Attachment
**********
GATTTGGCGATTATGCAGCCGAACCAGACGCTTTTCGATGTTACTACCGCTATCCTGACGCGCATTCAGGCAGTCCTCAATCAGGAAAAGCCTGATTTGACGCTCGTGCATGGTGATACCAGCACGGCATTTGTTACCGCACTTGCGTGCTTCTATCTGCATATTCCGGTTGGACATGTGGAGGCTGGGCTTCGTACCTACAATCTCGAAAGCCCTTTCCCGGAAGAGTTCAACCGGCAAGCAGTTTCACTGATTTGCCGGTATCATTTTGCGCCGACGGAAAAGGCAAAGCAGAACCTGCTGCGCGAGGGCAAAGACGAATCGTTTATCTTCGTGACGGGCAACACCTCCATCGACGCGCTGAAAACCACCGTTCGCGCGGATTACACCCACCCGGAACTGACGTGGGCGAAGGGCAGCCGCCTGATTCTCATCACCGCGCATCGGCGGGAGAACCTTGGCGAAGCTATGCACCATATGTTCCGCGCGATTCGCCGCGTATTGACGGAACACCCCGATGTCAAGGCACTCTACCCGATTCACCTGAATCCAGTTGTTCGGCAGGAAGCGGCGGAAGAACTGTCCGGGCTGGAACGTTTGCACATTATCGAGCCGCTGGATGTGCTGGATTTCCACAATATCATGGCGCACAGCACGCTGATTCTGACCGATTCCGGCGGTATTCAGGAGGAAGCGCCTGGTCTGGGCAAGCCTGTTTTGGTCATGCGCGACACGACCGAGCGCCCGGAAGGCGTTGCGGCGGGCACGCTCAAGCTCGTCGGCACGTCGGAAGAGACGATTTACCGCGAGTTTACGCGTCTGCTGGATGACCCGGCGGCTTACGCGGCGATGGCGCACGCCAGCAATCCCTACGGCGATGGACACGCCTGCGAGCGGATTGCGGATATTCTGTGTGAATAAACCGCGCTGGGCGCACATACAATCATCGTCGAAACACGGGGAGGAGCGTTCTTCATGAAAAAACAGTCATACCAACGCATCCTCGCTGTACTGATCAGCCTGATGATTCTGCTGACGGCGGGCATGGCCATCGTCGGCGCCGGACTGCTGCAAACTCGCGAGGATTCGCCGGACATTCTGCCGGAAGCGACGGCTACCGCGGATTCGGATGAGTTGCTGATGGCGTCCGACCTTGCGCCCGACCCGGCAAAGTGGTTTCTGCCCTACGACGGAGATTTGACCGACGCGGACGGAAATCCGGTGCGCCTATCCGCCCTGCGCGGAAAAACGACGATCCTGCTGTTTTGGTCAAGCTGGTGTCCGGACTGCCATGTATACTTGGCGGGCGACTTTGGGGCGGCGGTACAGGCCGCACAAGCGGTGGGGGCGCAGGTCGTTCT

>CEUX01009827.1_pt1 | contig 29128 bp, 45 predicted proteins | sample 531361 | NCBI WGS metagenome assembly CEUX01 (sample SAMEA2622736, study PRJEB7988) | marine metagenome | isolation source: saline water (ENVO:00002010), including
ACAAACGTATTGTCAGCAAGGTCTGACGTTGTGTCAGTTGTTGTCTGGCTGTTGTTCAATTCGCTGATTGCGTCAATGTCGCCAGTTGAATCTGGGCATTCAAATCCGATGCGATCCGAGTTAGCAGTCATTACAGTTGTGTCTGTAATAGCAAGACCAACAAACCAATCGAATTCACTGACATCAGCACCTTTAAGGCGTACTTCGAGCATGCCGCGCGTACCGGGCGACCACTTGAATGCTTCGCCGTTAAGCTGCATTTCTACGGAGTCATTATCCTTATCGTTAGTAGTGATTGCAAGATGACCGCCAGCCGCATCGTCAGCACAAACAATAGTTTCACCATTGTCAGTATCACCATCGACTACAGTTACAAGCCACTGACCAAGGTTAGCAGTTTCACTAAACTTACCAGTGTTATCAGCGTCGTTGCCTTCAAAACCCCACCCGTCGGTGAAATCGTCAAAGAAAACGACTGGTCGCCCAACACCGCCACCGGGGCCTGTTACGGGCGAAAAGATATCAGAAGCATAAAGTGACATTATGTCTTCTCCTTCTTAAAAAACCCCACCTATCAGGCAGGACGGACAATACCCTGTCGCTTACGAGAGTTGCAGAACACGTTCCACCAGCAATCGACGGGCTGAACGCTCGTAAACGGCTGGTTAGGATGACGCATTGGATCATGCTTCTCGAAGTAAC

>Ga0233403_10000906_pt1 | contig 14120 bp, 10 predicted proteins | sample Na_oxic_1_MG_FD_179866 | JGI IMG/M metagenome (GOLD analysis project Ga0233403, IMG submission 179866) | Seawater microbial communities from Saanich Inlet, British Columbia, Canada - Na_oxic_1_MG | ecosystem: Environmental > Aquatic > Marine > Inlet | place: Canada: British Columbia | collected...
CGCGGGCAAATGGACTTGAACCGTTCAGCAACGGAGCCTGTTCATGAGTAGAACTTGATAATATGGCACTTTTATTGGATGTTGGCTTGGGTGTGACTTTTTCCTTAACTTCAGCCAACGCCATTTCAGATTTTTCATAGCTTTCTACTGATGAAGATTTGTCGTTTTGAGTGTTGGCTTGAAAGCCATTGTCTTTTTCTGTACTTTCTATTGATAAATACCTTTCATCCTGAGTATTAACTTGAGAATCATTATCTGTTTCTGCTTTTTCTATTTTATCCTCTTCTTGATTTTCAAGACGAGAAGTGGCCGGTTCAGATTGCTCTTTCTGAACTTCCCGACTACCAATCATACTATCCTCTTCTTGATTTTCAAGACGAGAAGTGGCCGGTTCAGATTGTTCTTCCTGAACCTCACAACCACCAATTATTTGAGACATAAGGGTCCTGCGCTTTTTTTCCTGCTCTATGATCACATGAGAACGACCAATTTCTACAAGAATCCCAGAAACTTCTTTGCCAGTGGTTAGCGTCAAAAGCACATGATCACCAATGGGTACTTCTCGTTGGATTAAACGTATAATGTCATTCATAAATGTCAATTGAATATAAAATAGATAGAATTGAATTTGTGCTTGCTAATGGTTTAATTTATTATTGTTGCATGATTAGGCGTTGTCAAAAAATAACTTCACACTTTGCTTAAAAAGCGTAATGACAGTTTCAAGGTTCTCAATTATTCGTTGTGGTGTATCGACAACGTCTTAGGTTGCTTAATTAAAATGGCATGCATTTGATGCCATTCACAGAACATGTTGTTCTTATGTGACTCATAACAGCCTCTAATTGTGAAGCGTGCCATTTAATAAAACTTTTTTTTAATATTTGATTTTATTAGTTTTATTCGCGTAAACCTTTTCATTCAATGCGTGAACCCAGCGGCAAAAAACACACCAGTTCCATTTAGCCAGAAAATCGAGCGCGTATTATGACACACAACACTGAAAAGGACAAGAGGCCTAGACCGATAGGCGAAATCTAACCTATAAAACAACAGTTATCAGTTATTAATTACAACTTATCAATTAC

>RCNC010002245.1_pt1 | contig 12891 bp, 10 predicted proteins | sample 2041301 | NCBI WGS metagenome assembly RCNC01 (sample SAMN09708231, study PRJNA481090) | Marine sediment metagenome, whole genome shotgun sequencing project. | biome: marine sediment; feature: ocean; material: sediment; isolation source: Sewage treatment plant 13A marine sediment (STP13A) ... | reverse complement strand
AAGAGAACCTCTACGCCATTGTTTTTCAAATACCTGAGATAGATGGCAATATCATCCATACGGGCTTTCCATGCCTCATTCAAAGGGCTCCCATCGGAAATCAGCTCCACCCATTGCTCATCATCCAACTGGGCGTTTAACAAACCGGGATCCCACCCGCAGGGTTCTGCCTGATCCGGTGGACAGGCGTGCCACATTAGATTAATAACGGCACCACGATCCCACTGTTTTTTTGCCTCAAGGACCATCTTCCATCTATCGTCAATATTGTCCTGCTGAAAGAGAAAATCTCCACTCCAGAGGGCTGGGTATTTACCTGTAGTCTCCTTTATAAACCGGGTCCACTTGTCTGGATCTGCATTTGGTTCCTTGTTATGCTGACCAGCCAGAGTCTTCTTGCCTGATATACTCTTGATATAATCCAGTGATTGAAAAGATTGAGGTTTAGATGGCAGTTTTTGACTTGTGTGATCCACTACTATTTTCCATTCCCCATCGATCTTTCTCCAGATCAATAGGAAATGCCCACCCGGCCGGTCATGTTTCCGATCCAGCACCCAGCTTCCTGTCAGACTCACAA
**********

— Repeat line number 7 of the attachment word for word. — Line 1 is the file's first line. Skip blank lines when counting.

AAGAGAACCTCTACGCCATTGTTTTTCAAATACCTGAGATAGATGGCAATATCATCCATACGGGCTTTCCATGCCTCATTCAAAGGGCTCCCATCGGAAATCAGCTCCACCCATTGCTCATCATCCAACTGGGCGTTTAACAAACCGGGATCCCACCCGCAGGGTTCTGCCTGATCCGGTGGACAGGCGTGCCACATTAGATTAATAACGGCACCACGATCCCACTGTTTTTTTGCCTCAAGGACCATCTTCCATCTATCGTCAATATTGTCCTGCTGAAAGAGAAAATCTCCACTCCAGAGGGCTGGGTATTTACCTGTAGTCTCCTTTATAAACCGGGTCCACTTGTCTGGATCTGCATTTGGTTCCTTGTTATGCTGACCAGCCAGAGTCTTCTTGCCTGATATACTCTTGATATAATCCAGTGATTGAAAAGATTGAGGTTTAGATGGCAGTTTTTGACTTGTGTGATCCACTACTATTTTCCATTCCCCATCGATCTTTCTCCAGATCAATAGGAAATGCCCACCCGGCCGGTCATGTTTCCGATCCAGCACCCAGCTTCCTGTCAGACTCACAA